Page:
This article employed semi-structured interviews and documents to collect data. Semi-structured interviews were used because they allowed the researchers to conduct a person-to-person interaction; hence, face-to-face conversation increases the response rate by allowing the use of pictures, gestures and words (Kumar 2011). The main objective of this article was to examine the effectiveness of rural women’s livelihood towards rescuing poverty and economically empowering women in Chivi District. Therefore, interviews and focus group discussions (FDGs)were transcribed verbatim and presented using themes emerging from the article’s objectives. Thematic analysis, therefore, was used for analysing the secondary data based on the research objectives of this study. Boyatzis (1998) explains that thematic analysis identifies analyses and reports patterns (themes) within data. It organises and describes data in detail and interprets various aspects of the research topic. Therefore, in this article, thematic analysis was fundamental for identifying relevant data on the rural women’s livelihoods in Chivi District; it interprets and analyses the livelihoods to see if they are sustainable enough to enhance women’s economic empowerment in the drought-ridden district.

Results and discussion

The lack of access to competitive markets

Women in semi-arid regions of Zimbabwe are the front runners of the entrepreneurial economy through various rural livelihood strategies such as pottery, cooperatives vending and agriculture among others. In Chivi District, rural women’s livelihoods practised are mainly irrigation schemes and pottery. These economic empowerment initiatives are constrained by a lack of access to competitive markets. As a marginalised district, Chivi District does not provide ready markets, and hence, distant markets are favourable although these women do not have adequate transport to ferry their goods for selling. Studies conducted by Ncube (2012) and Mutami and Chazovachii (2012) attest to these findings when they revealed that women in developing countries are facing unequal barriers in accessing and standing market competitions. Although the livelihoods are aimed at women’s economic empowerment, the unavailability of ready markets incapacitates women in Chivi District. For example, favourable markets are in remote areas such as Masvingo town some 60 km – 70 km away. Lack of transport is another hindrance to transporting products to markets in time hence discouraging women’s economic empowerment.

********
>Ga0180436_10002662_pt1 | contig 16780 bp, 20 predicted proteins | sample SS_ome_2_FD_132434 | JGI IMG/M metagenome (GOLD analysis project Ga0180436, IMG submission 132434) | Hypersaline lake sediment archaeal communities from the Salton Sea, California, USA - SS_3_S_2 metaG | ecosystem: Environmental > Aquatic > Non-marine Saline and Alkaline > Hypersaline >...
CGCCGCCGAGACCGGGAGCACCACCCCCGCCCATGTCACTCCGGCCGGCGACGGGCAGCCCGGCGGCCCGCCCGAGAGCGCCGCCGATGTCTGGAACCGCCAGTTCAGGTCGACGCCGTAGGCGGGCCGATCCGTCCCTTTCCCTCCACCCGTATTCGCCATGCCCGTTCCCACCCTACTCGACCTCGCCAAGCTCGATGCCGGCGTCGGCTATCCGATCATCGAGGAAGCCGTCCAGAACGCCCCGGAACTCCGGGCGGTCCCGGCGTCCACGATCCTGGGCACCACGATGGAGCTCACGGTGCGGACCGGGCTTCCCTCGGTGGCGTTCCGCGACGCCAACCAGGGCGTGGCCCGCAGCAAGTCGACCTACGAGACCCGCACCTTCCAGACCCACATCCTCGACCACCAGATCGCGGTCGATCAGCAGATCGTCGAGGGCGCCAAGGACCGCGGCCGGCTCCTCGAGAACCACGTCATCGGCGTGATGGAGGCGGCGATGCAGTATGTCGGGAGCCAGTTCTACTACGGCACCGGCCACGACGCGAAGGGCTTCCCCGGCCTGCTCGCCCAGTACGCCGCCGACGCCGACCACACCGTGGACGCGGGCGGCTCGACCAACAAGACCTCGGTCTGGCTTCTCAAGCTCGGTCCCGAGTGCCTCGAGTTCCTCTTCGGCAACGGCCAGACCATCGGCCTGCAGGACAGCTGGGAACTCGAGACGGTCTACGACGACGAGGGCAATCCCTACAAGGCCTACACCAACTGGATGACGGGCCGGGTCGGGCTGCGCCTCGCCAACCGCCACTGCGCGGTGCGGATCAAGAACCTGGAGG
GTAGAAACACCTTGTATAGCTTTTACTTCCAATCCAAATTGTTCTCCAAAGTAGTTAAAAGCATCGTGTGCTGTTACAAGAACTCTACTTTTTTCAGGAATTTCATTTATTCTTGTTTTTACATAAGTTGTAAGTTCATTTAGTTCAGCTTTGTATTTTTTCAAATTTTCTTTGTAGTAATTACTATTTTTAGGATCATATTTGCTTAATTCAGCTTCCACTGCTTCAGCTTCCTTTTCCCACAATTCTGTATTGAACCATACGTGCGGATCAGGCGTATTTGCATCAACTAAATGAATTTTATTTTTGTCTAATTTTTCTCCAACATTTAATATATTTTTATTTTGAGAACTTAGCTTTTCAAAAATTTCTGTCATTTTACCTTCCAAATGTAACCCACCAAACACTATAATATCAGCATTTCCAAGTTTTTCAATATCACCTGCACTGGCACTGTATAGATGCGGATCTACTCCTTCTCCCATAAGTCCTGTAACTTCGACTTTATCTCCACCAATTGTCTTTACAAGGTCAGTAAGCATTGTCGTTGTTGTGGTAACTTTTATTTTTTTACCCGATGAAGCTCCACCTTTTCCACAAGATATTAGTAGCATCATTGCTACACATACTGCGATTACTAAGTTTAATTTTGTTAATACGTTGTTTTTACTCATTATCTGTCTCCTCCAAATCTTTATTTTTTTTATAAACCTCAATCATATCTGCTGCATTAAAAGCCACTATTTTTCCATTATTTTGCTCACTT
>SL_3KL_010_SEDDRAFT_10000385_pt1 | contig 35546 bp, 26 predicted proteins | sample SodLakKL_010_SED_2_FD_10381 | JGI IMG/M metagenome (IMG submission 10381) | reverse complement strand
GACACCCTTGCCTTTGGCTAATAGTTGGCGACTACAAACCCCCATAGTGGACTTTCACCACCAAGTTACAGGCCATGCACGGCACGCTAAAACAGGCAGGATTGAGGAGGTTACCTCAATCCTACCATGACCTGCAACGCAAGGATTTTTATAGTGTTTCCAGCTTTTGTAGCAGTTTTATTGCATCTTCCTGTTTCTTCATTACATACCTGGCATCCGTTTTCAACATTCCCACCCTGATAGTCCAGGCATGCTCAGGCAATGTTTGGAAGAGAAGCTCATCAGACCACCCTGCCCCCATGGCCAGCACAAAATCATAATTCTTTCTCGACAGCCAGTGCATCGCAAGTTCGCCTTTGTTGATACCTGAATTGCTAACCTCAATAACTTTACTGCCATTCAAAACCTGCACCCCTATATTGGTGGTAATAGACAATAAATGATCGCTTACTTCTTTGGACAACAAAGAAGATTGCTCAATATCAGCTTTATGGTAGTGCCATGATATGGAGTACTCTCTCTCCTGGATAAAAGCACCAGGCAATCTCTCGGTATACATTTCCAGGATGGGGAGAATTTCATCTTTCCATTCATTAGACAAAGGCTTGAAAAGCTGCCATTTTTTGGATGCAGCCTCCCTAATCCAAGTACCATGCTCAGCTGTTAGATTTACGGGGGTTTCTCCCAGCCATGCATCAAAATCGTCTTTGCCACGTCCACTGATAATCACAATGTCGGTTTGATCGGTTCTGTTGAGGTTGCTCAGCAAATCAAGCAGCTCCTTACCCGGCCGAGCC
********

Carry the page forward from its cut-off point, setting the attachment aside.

An in-depth interview with one participant revealed this challenge when the woman stated that:

‘I have established my skills in making pots, I make various pots for different purposes, in towns most people like the decorative pots that I design for their displays but the major problem is how to carry the pots in bulk to town for selling. The towns are very far from here and I do not have reliable transport considering the fragility of my items. This has made it very difficult to earn from pottery as I end up selling the pottery along the main road. When I grow vegetables in my garden I can only rely on other villagers to come and buy or send to nearby school to sell to teachers. If sales are poor I am forced to dry the vegetables which are very difficult to sell.’ (Female Villager Participant, in her 50s)

The World Bank (2007) argues that to achieve economic empowerment, women should be empowered to become competitive. This is imperative for closing the economic gap between men and women in business. Therefore, to achieve women’s economic empowerment in semi-arid regions, information dissemination on the availability of ready markets should be increased among rural women in Chivi to avoid trading their agricultural outputs in domestic markets at a lower price because of the lack of access to markets. Therefore, to increase the competitiveness of markets, women need to be educated and informed on how to use modern technologies where they can access other favourable and effective markets.

The need to micro-insure rural women’s livelihoods

It is common knowledge that financing rural women’s livelihoods in semi-arid regions of Zimbabwe has been done by non-governmental organisations (NGOs) because of government failure to fund such projects. Non-governmental organisations lack adequate funding because of changing priorities in the donor countries and other harsh government measures that always discourage fundraising; hence, rural women’s livelihoods often suffer from lack of funding. Findings from key informant interviews revealed that in Chivi District rural women’s livelihoods are mostly uninsured which results in their failure due to economic trends and lack of financial backup. Talking to these women, it emerged that most of these women did not know about insurance and its purpose. One woman said:

‘I have no idea what insurance is all about. In the villages, if you lose property due to fire you can only rely on neighbours’ generosity to help you. In cases of thefts and crop destruction, we used to have a community field where everyone would go and work and the produce will be kept by the chiefs to give out to the poor. However, people nowadays kept the produce for themselves.’ (Female Community Participant, in her 40s)